Russian hackers targeted top aides to Ecumenical Patriarch Bartholomew I
A group of Russian hackers widely known as Fancy Bear tried to break into the emails of several senior church officials called metropolitans, who are roughly equivalent to archbishops in the Catholic tradition. Those include Bartholomew Samaras, a key confidante of the patriarch; Emmanuel Adamakis, an influential hierarch in the church; and Elpidophoros Lambriniadis, who heads a prestigious seminary on the Turkish island of Halki. All are involved in the Ukrainian Tomos issue. This was reported by the Associated Press.
The targeting of high-profile religious figures demonstrates the wide net cast by the cyberspies.
Patriarch Bartholomew claims the exclusive right to grant a “Tomos of Autocephaly,” or full ecclesiastic independence, sought by the Ukrainians. It would be a momentous step, splitting the world’s largest Eastern Orthodox denomination and severely eroding the power and prestige of the Moscow Patriarchate, which has positioned itself as a leading player within the global Orthodox community.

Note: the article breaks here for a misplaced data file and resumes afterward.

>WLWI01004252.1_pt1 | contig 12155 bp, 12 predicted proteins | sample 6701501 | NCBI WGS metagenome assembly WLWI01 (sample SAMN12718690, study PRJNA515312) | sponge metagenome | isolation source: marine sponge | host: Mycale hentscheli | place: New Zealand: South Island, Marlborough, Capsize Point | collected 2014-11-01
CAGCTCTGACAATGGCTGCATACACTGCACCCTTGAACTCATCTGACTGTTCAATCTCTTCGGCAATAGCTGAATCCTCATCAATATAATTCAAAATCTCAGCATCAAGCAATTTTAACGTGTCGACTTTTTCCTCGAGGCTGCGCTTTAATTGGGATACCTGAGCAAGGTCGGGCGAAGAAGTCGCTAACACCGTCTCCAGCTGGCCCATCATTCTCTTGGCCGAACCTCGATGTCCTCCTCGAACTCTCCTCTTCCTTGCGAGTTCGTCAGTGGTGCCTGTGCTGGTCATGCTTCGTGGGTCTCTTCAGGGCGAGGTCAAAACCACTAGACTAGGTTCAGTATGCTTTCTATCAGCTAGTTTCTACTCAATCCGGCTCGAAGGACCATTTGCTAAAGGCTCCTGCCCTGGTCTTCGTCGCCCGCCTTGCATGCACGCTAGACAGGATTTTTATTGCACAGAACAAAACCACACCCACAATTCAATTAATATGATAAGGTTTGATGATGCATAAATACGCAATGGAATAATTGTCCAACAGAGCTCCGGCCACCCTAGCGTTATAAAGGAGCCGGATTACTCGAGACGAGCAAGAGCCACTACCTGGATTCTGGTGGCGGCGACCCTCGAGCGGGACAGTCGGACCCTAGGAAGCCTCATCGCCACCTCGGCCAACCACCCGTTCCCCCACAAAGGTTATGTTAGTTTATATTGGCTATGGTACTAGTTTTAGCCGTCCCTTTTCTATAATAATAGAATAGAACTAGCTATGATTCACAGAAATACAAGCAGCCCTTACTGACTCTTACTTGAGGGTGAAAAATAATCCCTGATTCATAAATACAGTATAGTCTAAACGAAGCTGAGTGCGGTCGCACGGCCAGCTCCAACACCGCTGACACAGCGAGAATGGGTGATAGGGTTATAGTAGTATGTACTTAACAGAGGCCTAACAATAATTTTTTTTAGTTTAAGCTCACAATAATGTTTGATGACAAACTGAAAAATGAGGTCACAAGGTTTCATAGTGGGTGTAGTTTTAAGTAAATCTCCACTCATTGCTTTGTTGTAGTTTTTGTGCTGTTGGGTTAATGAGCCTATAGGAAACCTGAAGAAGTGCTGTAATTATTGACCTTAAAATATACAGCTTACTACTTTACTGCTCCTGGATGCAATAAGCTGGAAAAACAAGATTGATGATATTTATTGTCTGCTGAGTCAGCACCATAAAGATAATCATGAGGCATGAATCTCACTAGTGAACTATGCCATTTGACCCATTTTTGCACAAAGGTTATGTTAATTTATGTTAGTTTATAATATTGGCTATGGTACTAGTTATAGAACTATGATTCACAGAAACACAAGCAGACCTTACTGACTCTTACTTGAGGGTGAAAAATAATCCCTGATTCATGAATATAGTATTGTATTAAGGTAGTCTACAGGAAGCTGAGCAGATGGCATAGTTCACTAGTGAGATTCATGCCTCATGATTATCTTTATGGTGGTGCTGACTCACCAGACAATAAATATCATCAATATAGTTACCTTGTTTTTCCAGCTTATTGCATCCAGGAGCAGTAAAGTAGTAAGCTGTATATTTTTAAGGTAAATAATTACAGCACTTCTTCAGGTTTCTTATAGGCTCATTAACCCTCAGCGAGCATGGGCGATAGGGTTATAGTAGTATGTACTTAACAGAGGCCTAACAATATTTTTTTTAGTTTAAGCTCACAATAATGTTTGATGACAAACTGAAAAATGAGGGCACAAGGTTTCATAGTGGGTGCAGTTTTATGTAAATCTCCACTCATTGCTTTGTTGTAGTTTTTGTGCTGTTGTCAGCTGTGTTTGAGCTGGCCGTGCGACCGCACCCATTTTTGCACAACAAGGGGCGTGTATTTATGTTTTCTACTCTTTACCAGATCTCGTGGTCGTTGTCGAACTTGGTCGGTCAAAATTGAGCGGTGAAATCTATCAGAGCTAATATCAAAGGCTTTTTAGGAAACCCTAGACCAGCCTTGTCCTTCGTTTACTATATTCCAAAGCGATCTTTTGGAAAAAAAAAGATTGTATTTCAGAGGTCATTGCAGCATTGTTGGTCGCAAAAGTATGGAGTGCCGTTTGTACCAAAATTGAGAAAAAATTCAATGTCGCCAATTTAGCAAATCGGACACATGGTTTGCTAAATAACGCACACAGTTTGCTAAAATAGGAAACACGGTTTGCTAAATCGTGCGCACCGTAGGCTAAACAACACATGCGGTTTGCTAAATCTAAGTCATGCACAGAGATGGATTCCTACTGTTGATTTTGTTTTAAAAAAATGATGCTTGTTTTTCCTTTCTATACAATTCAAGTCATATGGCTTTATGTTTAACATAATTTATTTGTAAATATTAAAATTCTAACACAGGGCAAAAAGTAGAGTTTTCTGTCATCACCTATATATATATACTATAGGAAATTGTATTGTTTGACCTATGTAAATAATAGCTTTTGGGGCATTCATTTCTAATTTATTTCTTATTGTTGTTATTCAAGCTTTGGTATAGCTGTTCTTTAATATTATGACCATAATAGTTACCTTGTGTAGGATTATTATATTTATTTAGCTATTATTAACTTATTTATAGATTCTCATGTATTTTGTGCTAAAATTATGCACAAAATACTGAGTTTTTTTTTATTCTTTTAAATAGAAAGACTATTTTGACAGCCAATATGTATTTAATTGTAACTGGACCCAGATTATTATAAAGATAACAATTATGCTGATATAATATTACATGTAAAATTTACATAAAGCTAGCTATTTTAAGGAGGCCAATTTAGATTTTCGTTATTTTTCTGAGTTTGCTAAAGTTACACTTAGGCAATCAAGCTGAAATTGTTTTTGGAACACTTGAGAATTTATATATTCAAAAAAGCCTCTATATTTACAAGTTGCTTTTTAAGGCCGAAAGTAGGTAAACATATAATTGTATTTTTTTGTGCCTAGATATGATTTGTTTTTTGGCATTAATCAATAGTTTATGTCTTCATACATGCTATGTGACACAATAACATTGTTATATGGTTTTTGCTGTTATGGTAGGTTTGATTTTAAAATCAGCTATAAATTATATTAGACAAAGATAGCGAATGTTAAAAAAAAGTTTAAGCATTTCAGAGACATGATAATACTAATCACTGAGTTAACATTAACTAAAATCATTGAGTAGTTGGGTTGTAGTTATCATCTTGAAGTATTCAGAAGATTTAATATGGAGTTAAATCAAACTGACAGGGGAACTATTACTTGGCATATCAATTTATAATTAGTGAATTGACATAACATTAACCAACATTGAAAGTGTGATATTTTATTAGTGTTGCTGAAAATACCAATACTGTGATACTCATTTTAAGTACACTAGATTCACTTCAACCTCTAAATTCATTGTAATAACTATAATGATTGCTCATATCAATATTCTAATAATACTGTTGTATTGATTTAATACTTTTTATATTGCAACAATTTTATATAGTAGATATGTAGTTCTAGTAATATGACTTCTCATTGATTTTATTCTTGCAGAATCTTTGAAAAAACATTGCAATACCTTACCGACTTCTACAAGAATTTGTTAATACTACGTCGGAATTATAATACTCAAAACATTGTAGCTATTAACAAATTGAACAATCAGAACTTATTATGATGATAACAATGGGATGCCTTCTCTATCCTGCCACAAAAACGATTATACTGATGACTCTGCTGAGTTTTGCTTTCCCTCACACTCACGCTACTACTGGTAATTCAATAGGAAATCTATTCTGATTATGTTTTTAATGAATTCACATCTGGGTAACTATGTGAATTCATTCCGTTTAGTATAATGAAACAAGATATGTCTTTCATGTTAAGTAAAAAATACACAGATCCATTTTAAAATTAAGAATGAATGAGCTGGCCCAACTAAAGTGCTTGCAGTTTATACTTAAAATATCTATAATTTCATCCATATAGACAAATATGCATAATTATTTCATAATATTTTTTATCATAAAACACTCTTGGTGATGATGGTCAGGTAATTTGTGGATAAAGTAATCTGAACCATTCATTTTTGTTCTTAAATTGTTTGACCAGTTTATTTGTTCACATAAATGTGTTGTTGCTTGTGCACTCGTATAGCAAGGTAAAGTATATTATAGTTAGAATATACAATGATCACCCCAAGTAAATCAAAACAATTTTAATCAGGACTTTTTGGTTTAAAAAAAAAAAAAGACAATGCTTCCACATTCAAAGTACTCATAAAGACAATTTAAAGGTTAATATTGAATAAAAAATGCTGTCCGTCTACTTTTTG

Bartholomew, who is 78, does not use email.
The AP’s evidence comes from a hit list of 4,700 email addresses supplied last year by Secureworks, a subsidiary of Dell Technologies.
The Russian Orthodox Church said it had no information about the hacking and declined comment. Russian officials referred the AP to previous denials by the Kremlin that it has anything to do with Fancy Bear, despite a growing body of evidence to the contrary.
Ukrainian President Petro Poroshenko flew to Istanbul in April in an effort to convince the patriarch to agree to a split, which he has described as “a matter of our independence and our national security.” Moscow’s Patriarch Kirill is flying to Turkey later this week in a last-ditch bid to prevent it.